In July 1984 the government entered negotiations with foreign creditors to temporarily suspend foreign debt payments in order to halt unnecessary pressure on the Xiaodongese economy. After several rounds of negotiations with creditors this proposal was agreed upon with the conditions that the reforms be implemented in full. This gave the government the ability to continue the reforms whilst dismissing opposition to them as being unworkable with commitments to foreign creditors in place.
Opposition within the government to monetarist policies was fierce with State Chairman Yuan Jiaxiang particularly threatening to veto Supreme Decrees relating to restricting the monetary supply. First Minister Qian under pressure from the Reformatory Economic Consultative Committee however defended the measures as necessary, dismissing ministers and members of the Regeneration Society's national executive who opposed the policy. Economists also criticised the monetarist policy as being to deflationary, accusing the government setting unrealistic money supply targets which were unreliable in character and for causing unnecessary social disorder and economic dislocation.
Nevertheless despite an initial increase in inflation in 1984 between 1985-1988 hyperinflation was substantially reduced from 315% in January 1984 to 11% in March 1988. The success of inflation reduction led to Qian against the wishes of Finance Ministry bureaucrats to quietly drop monetarism as a government policy. This was due to Reserve Bank officials indicating that the money supply was reduced through wage growth being contained through high rates of unemployment rather than monetary policy. In addition to this the Reserve Bank stated that the control of the money supply was more difficult than anticipated, with growth within the monetary supply remaining high necessitating the government to implement tighter monetary and fiscal policies that were seen to cause social unrest and as a result cause significant destabilisation to the regime.
The other significant aspect of shock therapy was the large privatisation programme. As much of the economy was dominated by large state-owned monopolies the Reformatory Economic Consultative Committee recommended that to create a market economy many of these should be broken up, sold to the private sector and thereby encouraged to compete in order to facilitate the growth of a market economy where newly-private businesses would not be reliant on the state for subsidies. Initially the Ministry of Finance recommended using an asset-sale model where there would be asset divestitures to strategic investors via auctions. However it was amended by the government that instead privatisation should be carried out through vouchers with the reasoning that with public support for the government being fairly low that encouraging citizens to hold shares in the new economy would result in popular support for the structural reform programme.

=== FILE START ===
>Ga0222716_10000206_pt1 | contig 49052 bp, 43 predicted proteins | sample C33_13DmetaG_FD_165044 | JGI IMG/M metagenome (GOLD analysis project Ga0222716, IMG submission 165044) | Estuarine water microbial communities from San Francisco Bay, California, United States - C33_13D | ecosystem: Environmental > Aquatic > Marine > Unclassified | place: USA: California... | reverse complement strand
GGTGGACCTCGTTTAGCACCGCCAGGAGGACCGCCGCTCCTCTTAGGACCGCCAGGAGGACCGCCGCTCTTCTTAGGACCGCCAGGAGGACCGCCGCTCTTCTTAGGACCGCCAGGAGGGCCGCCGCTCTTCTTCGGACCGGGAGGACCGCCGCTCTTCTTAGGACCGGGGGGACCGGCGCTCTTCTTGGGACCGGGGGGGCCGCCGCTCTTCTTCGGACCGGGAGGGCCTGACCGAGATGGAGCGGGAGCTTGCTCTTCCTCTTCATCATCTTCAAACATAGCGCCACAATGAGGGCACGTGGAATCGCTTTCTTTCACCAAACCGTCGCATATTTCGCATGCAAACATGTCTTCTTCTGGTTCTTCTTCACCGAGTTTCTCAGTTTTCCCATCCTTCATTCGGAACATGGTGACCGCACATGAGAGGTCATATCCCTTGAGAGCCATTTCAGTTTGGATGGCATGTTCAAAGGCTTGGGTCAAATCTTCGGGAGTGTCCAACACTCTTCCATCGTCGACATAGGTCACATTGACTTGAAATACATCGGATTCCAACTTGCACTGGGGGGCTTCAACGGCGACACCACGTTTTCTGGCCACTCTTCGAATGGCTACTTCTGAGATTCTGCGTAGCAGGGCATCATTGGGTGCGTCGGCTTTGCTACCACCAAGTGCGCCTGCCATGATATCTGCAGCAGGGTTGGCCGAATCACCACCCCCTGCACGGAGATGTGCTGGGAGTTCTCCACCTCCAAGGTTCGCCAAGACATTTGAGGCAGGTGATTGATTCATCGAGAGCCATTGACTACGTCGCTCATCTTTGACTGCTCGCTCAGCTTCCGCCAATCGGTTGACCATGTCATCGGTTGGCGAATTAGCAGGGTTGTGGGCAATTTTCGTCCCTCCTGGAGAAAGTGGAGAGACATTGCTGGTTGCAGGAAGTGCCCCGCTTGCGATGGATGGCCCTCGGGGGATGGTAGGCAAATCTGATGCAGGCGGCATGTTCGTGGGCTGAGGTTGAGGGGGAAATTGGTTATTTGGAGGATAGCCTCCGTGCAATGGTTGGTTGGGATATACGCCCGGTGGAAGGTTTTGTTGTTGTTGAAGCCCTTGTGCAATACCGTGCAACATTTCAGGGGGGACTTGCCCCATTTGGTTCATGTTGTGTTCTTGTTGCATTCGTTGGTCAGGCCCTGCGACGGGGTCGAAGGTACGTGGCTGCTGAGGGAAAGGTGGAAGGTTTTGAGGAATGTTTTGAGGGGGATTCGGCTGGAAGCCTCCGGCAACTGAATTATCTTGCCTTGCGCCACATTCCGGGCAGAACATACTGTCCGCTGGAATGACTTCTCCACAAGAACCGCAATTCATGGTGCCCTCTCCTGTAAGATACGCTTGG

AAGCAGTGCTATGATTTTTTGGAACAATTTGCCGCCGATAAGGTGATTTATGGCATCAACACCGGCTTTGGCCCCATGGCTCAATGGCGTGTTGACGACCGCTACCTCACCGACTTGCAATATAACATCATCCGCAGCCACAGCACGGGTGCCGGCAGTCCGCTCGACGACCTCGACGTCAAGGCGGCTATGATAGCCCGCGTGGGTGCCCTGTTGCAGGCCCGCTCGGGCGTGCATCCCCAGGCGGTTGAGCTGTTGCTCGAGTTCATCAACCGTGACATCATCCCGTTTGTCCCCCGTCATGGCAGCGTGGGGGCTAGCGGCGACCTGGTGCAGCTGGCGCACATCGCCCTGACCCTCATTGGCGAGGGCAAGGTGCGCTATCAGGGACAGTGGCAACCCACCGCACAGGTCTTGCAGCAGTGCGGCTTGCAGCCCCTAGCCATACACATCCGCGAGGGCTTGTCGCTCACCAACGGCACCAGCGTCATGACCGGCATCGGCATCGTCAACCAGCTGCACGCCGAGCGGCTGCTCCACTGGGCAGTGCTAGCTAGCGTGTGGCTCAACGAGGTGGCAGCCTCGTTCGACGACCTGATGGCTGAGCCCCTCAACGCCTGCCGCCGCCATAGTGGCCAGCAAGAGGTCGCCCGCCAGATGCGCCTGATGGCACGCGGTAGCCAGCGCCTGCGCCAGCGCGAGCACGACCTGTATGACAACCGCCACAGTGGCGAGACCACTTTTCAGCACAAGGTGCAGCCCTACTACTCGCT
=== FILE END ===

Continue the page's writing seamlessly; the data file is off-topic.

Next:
The main industries privatised during the shock therapy phase were the postal service, water and sanitation providers, airports, sections of the rail service, the healthcare sector and the banking sector which had previously been under majority government control. Despite the voucher programme being designed to see shares distributed amongst the general population most resulted in the political, bureaucratic and business elite alongside elements of organised crime to acquire control of most assets that were privatised, leading to the rise of oligarchs. This was because whilst most of the population were given vouchers many being poorly informed about the nature of the program or were very poor often sold their vouchers to insiders for money, unprepared to invest and struggling to deal with the increasing cost of living shock therapy had imposed. Whilst in some sectors privatisation led to an increase in productivity due to the often corrupt nature of it it often led to companies instead to undergo asset stripping leading to a rise in vulture funds that further undermined the new economic model bureaucrats were envisioning.